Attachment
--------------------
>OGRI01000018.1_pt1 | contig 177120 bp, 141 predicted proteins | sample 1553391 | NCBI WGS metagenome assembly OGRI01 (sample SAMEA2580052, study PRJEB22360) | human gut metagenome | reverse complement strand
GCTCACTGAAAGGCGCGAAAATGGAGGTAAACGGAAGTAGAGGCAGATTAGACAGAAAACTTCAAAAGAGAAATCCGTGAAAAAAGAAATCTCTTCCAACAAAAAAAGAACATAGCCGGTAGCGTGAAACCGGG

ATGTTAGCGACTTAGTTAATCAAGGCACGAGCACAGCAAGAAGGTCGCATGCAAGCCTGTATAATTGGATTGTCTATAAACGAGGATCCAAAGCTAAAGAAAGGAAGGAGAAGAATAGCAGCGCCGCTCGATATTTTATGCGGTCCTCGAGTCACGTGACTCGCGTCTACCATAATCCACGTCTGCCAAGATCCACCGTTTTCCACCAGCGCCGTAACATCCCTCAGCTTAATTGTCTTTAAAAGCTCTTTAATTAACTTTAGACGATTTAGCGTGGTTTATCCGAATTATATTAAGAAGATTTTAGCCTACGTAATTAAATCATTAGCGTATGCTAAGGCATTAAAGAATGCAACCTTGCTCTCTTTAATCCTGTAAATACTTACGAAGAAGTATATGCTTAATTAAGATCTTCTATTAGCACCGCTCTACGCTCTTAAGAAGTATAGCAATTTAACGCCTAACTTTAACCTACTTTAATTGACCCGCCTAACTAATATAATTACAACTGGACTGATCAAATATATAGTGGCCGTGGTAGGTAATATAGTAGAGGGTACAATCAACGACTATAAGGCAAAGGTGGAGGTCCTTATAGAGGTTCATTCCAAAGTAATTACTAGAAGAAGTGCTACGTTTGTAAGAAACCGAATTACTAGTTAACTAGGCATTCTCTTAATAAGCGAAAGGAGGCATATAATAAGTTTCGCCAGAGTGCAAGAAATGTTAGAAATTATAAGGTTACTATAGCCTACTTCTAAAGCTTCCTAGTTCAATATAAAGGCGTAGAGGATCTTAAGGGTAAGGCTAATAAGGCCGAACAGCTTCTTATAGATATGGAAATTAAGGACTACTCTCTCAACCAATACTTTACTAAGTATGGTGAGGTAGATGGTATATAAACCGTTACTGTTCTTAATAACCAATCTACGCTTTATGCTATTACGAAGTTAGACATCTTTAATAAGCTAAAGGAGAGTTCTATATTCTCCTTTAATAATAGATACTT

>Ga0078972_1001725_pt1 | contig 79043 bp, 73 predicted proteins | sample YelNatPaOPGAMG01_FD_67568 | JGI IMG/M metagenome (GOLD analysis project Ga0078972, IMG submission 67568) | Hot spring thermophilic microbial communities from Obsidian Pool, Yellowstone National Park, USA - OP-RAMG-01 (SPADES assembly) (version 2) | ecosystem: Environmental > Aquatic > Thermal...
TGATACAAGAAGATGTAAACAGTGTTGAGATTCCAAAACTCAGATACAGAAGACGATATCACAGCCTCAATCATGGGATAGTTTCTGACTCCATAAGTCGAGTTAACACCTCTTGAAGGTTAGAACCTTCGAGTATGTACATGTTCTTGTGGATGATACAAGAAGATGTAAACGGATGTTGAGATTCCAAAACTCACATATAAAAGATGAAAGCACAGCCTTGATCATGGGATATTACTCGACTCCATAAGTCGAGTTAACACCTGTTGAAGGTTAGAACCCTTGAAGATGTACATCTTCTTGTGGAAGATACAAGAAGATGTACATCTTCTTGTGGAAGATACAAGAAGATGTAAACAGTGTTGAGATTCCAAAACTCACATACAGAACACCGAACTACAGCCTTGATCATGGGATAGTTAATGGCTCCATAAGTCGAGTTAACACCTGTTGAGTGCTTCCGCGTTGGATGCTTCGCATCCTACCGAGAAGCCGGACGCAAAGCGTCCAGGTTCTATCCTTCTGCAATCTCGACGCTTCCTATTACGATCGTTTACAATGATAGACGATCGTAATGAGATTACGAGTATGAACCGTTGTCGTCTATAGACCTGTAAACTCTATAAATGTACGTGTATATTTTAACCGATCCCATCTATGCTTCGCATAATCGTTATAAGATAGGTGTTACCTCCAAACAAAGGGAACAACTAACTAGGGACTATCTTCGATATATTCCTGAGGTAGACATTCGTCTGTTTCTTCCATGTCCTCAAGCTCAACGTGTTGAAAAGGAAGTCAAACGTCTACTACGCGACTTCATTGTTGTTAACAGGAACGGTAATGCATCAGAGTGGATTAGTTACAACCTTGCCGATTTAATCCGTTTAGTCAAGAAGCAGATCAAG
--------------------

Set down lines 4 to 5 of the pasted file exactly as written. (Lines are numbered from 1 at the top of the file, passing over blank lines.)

>Ga0078972_1001725_pt1 | contig 79043 bp, 73 predicted proteins | sample YelNatPaOPGAMG01_FD_67568 | JGI IMG/M metagenome (GOLD analysis project Ga0078972, IMG submission 67568) | Hot spring thermophilic microbial communities from Obsidian Pool, Yellowstone National Park, USA - OP-RAMG-01 (SPADES assembly) (version 2) | ecosystem: Environmental > Aquatic > Thermal...
TGATACAAGAAGATGTAAACAGTGTTGAGATTCCAAAACTCAGATACAGAAGACGATATCACAGCCTCAATCATGGGATAGTTTCTGACTCCATAAGTCGAGTTAACACCTCTTGAAGGTTAGAACCTTCGAGTATGTACATGTTCTTGTGGATGATACAAGAAGATGTAAACGGATGTTGAGATTCCAAAACTCACATATAAAAGATGAAAGCACAGCCTTGATCATGGGATATTACTCGACTCCATAAGTCGAGTTAACACCTGTTGAAGGTTAGAACCCTTGAAGATGTACATCTTCTTGTGGAAGATACAAGAAGATGTACATCTTCTTGTGGAAGATACAAGAAGATGTAAACAGTGTTGAGATTCCAAAACTCACATACAGAACACCGAACTACAGCCTTGATCATGGGATAGTTAATGGCTCCATAAGTCGAGTTAACACCTGTTGAGTGCTTCCGCGTTGGATGCTTCGCATCCTACCGAGAAGCCGGACGCAAAGCGTCCAGGTTCTATCCTTCTGCAATCTCGACGCTTCCTATTACGATCGTTTACAATGATAGACGATCGTAATGAGATTACGAGTATGAACCGTTGTCGTCTATAGACCTGTAAACTCTATAAATGTACGTGTATATTTTAACCGATCCCATCTATGCTTCGCATAATCGTTATAAGATAGGTGTTACCTCCAAACAAAGGGAACAACTAACTAGGGACTATCTTCGATATATTCCTGAGGTAGACATTCGTCTGTTTCTTCCATGTCCTCAAGCTCAACGTGTTGAAAAGGAAGTCAAACGTCTACTACGCGACTTCATTGTTGTTAACAGGAACGGTAATGCATCAGAGTGGATTAGTTACAACCTTGCCGATTTAATCCGTTTAGTCAAGAAGCAGATCAAG